Status: British dependent territoryGibraltar, long famous as the "key to the Mediterranean", which has been held by Britain since 1704, lies near the southern tip of the Iberian peninsula.
The Rock of Gibraltar (Arabic Jebel al- Tarik) rears out of the sea on the east side of Algeciras Bay, linked with the mainland of Spain by a narrow isthmus. The town of Gibraltar lies on the west side of the Rock, which rises from the sea in a series of terraces. Since Gibraltar has for all practical purposes no sources of water of its own, large cisterns ("water catchments") have been hewn out of the rock at its higher east end. The only monkeys living wild in Europe are the Barbary apes of Gibraltar. The population of Gibraltar is a mixture of people from all parts of the British Isles, from Spain, Portugal, Morocco and other Mediterranean countries, as well as some Indians. The language pattern is equally mixed: in addition to English in all its variations and of course to Spanish, Gibraltar has a dialect of its own, basically Spanish but with an admixture of English. Since the withdrawal of most of the British troops and the loss in jobs which followed, Gibraltar has tried to attract investment from the EU and become a financial center. Tourism (4.1 million in 1991), the sale of stamps, and the commercial harbor are significant sources of income together with a modest degree of industry (oil, foodstuffs). The currency is the Gibraltar pound and since 1991 a coin worth 70 ECU (50 pounds) has been in circulation.TransportThe runway of the civil airport is built out into Algeciras bay and is crossed by the road to the Spanish frontier (with traffic light control), there are flights to London and Tangier (Morocco). There are also ferry services to and from Tangier.Vehicles on Gibraltar drive on the right.
At the southern tip of the peninsula is Europa Point, with a restaurant, a lighthouse and the old chapel of Nuestra Señora de Europa. From here there are magnificent views of Algeciras Bay, the African coast and Apes' Rock. On the east side of the Rock road runs from north to south by way of Eastern Beach and Catalan Bay Village (tourist center), below the Water Catchments, to Sandy Bay.
Gibraltar has been assigned to Britain since 1713. It enjoys self-government although Britain is involved with foreign affairs and internal security.
From the square Main Street, in which are most of Gibraltar's hotels, shops and public buildings, runs past the Post Office and the Exchange (with the Town Hall to the rear) to the Roman Catholic Cathedral, a former mosque which was rebuilt in Gothic style in 1502. Southwest of this are the Synagogue and, in Bomb House Lane, the Gibraltar Museum, the most striking item in which is a large model of the peninsula. In Cathedral Square stands the Moorish-style Anglican Cathedral (1821). Near the south end of Main Street is the Governor's Residence (the Convent), originally a Franciscan convent built in 1531.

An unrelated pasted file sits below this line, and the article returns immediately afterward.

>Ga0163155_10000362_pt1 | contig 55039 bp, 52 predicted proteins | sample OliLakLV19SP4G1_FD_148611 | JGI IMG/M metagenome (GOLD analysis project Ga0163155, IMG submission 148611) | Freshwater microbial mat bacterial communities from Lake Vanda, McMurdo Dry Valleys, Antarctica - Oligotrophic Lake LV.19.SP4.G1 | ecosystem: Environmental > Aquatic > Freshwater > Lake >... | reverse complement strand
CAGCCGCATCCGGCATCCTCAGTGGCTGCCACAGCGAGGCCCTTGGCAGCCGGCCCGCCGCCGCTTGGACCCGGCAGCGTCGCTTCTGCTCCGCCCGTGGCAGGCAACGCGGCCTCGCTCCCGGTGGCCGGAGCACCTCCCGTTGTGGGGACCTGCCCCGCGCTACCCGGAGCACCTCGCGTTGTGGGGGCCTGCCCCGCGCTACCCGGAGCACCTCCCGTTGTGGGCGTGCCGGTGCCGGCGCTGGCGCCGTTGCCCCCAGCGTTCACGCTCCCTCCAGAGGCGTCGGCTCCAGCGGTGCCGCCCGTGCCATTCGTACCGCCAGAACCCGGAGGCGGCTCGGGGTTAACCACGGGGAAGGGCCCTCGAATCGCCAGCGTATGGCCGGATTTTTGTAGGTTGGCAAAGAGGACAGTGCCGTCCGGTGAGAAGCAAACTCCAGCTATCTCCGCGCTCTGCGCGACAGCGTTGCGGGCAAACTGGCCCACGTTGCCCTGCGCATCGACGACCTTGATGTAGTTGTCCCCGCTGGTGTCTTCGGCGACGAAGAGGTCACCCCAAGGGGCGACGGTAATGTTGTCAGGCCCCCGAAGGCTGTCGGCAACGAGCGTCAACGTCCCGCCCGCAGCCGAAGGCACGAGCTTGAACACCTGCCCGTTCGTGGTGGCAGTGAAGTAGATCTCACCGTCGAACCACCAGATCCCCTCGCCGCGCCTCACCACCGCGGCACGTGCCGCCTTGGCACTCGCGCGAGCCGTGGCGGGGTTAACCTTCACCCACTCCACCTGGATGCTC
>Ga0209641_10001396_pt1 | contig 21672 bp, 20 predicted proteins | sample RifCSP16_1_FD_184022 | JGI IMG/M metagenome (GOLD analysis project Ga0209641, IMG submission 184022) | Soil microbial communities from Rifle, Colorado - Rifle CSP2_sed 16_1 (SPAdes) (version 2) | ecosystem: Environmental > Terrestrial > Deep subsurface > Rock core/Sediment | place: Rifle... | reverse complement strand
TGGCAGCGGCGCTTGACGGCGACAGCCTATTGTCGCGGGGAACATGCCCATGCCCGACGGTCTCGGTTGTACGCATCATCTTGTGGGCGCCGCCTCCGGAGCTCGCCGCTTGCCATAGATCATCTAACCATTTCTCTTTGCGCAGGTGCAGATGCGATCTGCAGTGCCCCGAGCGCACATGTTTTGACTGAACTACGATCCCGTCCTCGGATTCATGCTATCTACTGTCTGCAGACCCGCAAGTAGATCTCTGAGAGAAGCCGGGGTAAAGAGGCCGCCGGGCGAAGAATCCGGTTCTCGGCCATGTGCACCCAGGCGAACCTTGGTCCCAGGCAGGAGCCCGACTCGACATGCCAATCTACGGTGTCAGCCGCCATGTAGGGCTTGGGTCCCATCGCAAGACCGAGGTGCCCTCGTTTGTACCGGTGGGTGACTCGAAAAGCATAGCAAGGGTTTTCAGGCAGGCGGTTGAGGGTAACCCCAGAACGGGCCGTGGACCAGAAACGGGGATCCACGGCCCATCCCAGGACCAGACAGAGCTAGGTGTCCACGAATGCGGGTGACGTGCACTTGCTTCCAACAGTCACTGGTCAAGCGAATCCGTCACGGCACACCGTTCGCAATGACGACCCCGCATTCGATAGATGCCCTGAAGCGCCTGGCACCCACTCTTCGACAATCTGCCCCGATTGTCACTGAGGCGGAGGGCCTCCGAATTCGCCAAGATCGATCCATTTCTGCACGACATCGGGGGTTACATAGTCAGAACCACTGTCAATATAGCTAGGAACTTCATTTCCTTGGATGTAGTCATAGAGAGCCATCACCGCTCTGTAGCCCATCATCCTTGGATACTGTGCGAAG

Upper Rock Nature Reserve (Apes' Rock)
Apes' Rock is home to Barbary apes which are the only monkeys living wild in Europe. A British army corporal is assigned the duty of feeding these living symbols of Gibraltar. Visitors should be wary in their dealings with the apes, which tend to bite.Upper rock is a nature reserve and offers great views. It is also a good area for viewing migrations of birds between Africa and Europe.
The old town of Gibraltar, North Town, begins beyond the airport, which is laid out on the isthmus of level ground, with Casemates Square. Above this, to the east, is the Moorish Castle, originally built in the eighth Century and rebuilt by the Almohads in the 14th Century, of which only the keep and a few fragments of masonry remain.
From Main Street Willis' Road leads past the Moorish Castle into Queen's Road, a narrow road which runs along the Rock, half way up, affording fine views. At the near end of this road, on the left, are the Upper Galleries, which were hewn from the rock during the Franco-Spanish siege of Gibraltar in 1779-83 and still house cannon.
Alameda Botanic Gardens
At the end of Main Street are the Southport Gates, beyond which is the Alameda, a public garden with luxuriant subtropical vegetation and an open-air theater. At the north end of the gardens is a cableway running up to the Signal Station (395m/1295ft), near which are the Water Catchments (reservoirs).
On the east side of the Alameda is the beginning of Europa Road, a 5km/ 3mile long scenic road which climbs steeply up the west side of the Rock between the houses and gardens of South Town and then runs down between the jagged rock faces of Europa Pass.
St Michael's Cave
Farther south from the Highest Point a track leads off Queen's Road to St Michael's Cave, the largest cave on the Rock, with fine stalactites and stalagmites. In summer the cave is used as a concert hall. At the end of Queen's Road there is a sharp bend turning back into Europa Road.
The museum focuses on the cultural and natural history of Gibraltar, including the Strait of Gibraltar. Established in 1930, the museum is housed in Bomb House, the former residence of the Principal Artillery Officer.
Map of Gibraltar Attractions